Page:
without having to bill and collect from patients.  While
there were some problems with some of the mechanics of this
system, it generally worked well, and, up until recently,
both patients and physicians were reasonably happy with the
system.  In effect, the HEALS/Qual-Med system was a great
deal like Kaiser, but had the added advantage of allowing,
for the most part, free selection of both physician and the
hospital.  I (although this was considered radical and
smacking of socialized medicine by some at the time) was one
of the initial members of the HEALS panel of physicians and
continued on in this capacity when Qual-Med, a Colorado
corporation, purchased HEALS several years ago.

Now, with the acquisition of Qual-Med by HealthNet, Qual-Med
is about to convert to a capitated plan.  Both primary care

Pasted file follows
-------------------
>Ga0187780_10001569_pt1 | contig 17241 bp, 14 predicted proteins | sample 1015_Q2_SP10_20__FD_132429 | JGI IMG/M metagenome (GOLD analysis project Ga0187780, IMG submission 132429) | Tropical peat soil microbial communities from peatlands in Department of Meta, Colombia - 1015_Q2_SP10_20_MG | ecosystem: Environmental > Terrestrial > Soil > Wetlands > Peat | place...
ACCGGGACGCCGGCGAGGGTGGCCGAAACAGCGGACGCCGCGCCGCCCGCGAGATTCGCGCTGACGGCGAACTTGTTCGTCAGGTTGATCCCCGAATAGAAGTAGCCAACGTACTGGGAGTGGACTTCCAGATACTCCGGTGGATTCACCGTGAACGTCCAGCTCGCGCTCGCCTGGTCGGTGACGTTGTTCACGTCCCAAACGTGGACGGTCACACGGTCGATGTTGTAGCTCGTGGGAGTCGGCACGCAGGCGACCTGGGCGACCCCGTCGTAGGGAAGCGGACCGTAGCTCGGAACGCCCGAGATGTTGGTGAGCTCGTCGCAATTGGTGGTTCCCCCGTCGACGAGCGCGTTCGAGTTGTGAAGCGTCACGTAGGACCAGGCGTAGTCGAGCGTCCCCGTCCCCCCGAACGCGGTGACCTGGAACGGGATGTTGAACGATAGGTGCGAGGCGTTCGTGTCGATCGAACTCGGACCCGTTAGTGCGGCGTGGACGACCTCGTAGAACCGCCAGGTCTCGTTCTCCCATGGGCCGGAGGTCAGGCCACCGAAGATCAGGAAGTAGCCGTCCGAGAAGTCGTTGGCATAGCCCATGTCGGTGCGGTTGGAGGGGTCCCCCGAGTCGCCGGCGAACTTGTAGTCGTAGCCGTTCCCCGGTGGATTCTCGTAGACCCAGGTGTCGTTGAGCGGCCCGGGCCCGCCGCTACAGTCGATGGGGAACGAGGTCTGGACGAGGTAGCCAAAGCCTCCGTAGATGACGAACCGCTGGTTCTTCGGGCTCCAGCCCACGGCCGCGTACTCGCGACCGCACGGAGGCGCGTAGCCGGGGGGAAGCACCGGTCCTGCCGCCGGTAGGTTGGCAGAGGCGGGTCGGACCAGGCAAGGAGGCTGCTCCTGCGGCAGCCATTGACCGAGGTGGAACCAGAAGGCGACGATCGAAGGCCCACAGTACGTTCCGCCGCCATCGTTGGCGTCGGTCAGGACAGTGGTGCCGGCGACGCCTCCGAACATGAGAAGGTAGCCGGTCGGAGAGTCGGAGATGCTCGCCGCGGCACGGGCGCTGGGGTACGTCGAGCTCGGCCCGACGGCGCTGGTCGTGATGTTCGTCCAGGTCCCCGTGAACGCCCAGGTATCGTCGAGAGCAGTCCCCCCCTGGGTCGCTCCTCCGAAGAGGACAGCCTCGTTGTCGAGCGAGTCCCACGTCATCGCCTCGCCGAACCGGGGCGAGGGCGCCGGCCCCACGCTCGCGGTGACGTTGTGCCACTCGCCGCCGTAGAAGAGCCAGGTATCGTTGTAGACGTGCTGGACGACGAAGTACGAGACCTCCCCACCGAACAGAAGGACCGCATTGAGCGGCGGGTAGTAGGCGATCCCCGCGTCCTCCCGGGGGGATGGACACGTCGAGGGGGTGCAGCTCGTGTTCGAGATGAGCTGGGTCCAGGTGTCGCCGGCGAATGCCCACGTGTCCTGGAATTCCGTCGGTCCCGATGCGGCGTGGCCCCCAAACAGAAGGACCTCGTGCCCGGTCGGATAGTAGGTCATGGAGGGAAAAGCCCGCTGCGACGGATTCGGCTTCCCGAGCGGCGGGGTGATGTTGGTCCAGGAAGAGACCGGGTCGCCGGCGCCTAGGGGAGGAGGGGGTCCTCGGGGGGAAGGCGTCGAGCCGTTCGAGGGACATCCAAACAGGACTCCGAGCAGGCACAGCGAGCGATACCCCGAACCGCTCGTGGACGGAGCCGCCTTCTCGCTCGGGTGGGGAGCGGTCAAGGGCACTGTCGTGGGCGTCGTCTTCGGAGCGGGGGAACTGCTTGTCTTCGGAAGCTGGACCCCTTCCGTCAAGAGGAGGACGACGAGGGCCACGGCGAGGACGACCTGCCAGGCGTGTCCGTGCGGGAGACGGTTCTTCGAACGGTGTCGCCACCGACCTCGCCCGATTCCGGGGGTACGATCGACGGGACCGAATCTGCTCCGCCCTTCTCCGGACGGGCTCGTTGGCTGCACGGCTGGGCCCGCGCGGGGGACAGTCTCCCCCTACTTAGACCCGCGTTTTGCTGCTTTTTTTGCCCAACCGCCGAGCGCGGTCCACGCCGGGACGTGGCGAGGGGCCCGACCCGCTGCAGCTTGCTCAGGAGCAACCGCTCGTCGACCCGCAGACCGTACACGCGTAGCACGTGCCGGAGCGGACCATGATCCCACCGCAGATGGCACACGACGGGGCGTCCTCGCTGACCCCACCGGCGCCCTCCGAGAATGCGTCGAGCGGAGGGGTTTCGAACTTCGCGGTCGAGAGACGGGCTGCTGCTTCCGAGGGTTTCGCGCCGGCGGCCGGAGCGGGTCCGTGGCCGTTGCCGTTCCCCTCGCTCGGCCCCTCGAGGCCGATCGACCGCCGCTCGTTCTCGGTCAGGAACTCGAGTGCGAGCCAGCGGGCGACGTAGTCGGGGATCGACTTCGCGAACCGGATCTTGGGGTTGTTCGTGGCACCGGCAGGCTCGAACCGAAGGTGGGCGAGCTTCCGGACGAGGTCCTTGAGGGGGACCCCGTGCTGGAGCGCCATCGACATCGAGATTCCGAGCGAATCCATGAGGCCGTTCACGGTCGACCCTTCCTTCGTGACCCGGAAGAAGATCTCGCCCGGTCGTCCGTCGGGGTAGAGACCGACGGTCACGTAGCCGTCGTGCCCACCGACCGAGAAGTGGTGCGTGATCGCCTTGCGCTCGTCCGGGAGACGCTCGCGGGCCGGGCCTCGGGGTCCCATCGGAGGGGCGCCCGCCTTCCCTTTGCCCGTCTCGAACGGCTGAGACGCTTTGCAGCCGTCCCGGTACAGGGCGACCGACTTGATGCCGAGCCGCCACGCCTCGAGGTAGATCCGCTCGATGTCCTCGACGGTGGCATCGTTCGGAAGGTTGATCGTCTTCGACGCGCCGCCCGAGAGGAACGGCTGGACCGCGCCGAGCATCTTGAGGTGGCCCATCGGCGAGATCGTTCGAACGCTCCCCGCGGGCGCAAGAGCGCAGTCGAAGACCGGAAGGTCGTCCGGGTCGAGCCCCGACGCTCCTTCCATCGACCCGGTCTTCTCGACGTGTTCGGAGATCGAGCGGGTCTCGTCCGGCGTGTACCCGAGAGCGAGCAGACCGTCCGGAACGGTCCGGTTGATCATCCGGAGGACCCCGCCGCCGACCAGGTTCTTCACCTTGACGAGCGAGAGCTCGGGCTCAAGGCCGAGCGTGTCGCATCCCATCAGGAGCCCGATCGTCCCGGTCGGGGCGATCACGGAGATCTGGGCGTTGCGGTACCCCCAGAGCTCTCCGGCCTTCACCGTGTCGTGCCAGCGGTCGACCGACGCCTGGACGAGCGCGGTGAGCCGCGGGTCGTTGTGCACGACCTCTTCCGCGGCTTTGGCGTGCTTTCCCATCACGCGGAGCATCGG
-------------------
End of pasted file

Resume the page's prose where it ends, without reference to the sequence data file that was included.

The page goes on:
physicians and specialists will be forced to affiliate with
several large medical groups, previously contracted with
HealthNet on a capitated basis to accept a "flat rate"
reimbursement based on "per life per month" schedules.  If
physicians do not wish to accept a "capitated" system, they
will no longer be able to care for patients enrolled under
the plan.  Patients of mine who I have seen for many years,
often for serious and chronic illnesses, will suddenly find
that they will either have to pay for continued care out of
their own pockets, or they will have to select a new
physician who is a member of the capitated medical group
affiliated with their "new" insurance.  Each "layer" of this
construction; the parent carrier, the "contracted medical
group", the individual physicians' offices; will have their
respective administrative costs, this further diluting the
funds available for the actual care of patients.  Since
many, if not most, of these patients will have their
insurance provided for by their employers, they will have no
choice.  Even if they wished to obtain private individual